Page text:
Bonny Hunt, the voice of Sally in the Cars movies, introduced the next two awards. Cars Land was awarded for OUTSTANDING NEW THEME PARK LAND and Radiator Springs Racers for OUTSTANDING ATTRACTION. Mater worked his way through the ballroom and onto the stage, where John Lasseter and Imagineer Kathy Mangum accepted the award.
Cars Land is about taking a pretend movie world and making it tangible in the real one. But how about creating something that’s never been seen before? The creators of the Big-O Show, winner of a Thea Award for OUTSTANDING EVENT SPECTACULAR, did just that. Master Planner of Expo 2012, Bernie Jo, was joined by Jean-Christophe Canizares of ECA2 (BraviSEAmo at Tokyo DisneySea) to accept the award for this centerpiece of last year’s worlds fair in Yeosu, South Korea.
For those of you familiar with North American theme parks, it’s pretty much what you would get if you mixed World of Color with Universal’s Cinematic Spectacular and Terminator 2 3D.
Then there were cheerleaders.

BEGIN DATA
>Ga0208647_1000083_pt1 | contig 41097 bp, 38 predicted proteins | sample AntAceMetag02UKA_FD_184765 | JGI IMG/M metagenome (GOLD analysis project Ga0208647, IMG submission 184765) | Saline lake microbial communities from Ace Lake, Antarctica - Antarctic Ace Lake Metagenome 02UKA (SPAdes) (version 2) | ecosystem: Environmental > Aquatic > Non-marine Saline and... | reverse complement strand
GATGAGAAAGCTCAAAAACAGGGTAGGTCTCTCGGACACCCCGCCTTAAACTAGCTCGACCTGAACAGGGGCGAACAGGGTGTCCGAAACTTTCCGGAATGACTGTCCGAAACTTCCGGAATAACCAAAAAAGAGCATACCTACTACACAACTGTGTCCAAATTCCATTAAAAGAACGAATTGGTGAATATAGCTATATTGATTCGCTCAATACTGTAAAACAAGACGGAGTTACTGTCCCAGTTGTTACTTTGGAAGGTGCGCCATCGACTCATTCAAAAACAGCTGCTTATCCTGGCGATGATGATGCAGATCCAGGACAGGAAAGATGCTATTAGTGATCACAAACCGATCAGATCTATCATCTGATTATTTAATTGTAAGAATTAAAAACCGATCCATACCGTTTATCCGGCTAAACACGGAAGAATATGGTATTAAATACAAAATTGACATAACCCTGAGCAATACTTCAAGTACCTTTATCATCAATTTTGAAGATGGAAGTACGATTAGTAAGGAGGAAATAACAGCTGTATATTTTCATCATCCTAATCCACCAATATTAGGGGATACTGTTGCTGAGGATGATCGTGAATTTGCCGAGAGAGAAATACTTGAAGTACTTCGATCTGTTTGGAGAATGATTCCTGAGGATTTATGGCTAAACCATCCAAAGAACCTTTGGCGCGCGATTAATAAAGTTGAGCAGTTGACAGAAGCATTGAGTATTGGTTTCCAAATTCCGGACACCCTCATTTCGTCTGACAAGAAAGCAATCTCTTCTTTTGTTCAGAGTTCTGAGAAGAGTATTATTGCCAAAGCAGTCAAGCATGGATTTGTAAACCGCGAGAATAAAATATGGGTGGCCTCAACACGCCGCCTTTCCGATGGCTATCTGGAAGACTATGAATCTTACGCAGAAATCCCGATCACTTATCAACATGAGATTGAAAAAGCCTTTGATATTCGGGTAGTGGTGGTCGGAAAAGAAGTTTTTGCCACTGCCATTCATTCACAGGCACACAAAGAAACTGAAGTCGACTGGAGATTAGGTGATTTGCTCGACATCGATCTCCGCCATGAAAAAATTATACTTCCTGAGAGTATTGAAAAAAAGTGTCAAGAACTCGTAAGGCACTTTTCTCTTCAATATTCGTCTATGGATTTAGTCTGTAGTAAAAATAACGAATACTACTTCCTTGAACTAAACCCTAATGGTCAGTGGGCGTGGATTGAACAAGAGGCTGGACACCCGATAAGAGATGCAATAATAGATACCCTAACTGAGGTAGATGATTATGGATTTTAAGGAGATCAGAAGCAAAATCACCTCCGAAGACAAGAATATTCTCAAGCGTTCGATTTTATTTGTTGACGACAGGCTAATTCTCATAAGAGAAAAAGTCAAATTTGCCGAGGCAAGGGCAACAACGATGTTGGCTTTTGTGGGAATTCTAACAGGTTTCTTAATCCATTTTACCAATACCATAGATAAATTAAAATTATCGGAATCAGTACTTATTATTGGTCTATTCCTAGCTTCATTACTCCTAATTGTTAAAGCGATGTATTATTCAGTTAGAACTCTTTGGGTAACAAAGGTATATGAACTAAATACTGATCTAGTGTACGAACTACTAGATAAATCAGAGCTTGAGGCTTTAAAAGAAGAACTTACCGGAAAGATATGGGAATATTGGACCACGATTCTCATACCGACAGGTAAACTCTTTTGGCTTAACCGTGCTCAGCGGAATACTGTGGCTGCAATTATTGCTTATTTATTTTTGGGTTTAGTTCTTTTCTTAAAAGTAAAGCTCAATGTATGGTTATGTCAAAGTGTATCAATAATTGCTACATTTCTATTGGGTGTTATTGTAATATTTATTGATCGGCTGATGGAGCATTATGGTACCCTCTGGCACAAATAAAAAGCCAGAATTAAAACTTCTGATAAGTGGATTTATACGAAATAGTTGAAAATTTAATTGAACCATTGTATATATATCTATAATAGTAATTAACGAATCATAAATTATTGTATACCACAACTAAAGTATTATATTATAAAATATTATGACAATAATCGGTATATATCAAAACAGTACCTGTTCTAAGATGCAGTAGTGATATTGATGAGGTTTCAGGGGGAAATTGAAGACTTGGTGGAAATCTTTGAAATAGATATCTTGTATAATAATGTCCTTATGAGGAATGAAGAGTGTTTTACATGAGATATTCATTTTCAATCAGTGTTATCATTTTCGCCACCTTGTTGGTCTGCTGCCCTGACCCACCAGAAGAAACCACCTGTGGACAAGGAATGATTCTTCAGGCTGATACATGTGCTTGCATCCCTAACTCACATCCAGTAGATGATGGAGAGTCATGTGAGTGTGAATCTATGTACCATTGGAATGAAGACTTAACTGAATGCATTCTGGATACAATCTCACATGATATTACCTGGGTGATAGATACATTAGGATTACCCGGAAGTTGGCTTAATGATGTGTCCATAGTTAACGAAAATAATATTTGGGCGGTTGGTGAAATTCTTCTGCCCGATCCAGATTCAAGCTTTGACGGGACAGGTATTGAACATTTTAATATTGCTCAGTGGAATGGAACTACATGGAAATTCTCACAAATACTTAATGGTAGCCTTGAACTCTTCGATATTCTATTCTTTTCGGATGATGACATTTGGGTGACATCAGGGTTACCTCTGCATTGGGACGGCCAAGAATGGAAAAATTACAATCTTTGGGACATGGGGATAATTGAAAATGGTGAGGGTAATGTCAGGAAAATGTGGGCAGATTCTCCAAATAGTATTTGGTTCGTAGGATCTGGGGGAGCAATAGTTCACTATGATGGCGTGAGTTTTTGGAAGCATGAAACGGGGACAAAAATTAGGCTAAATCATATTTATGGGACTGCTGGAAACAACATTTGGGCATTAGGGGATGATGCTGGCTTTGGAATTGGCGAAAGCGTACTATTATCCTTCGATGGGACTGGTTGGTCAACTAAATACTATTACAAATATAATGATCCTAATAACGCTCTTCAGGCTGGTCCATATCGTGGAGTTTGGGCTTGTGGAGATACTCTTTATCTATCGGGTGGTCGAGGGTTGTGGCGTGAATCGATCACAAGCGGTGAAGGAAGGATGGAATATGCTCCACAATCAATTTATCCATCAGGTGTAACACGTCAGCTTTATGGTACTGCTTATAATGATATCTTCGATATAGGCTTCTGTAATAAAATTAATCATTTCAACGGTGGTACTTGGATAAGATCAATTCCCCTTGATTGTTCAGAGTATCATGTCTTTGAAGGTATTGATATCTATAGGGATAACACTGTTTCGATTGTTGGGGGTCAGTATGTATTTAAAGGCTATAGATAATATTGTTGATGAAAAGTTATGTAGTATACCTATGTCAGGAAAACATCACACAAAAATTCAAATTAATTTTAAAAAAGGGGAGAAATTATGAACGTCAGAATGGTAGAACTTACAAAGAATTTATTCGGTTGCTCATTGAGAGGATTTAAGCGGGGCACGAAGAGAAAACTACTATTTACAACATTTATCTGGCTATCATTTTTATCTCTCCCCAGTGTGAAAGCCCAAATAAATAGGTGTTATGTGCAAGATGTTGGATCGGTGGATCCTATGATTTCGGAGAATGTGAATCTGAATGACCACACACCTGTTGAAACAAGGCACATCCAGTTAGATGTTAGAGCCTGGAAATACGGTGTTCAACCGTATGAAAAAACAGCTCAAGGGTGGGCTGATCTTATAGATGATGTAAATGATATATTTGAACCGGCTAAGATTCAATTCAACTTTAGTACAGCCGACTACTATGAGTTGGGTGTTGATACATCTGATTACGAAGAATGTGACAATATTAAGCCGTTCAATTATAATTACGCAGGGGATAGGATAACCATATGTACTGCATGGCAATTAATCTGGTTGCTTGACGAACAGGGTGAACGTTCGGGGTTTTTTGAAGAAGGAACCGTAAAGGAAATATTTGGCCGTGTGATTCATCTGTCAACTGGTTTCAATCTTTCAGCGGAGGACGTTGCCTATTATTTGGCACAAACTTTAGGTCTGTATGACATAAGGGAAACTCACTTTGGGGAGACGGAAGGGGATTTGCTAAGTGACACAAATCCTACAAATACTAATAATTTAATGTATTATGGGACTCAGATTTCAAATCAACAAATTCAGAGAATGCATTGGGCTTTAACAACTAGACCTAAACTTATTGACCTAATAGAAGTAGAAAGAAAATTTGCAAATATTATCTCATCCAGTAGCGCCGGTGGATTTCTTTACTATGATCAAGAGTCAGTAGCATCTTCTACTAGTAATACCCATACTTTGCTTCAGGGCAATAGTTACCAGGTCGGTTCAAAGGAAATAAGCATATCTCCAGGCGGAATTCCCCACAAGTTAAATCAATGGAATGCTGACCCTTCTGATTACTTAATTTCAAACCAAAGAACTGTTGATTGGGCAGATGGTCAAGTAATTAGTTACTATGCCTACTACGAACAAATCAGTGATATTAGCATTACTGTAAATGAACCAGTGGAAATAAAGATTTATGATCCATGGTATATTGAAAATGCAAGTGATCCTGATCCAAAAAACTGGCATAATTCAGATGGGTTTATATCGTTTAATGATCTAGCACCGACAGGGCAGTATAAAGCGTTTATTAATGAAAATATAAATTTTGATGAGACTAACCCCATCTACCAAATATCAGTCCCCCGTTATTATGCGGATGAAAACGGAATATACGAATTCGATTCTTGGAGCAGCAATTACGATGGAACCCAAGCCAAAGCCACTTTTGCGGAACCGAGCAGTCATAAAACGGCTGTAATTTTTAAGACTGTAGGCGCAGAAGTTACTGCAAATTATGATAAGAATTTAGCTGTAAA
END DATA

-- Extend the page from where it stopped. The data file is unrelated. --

Which made sense as the next award went to Canada’s Sports Hall of Fame in Calgary for OUTSTANDING MUSEUM. The museum features more than fifty state of the art interactives with the goal of making everyone an athlete, even if they’re not athletic. These exhibits provide rare opportunities for visitors to shadow-box with Lennox Lewis; interact one-on-one with Kerrin Lee- Gartner asshe coaches them through a virtual downhill race; sit in a racing wheelchair and race against Chantal Petitclerc; and join a Formula 1 race with Jacques Villeneuve. Two of the museum’s immersive 3D exhibits, “Be a Goalie” and “Be a Catcher,” offer visitors a unique opportunity to put on a mask and block shots from the Calgary Flames or experience the physical impact of various pitches striking a catcher’s mitt.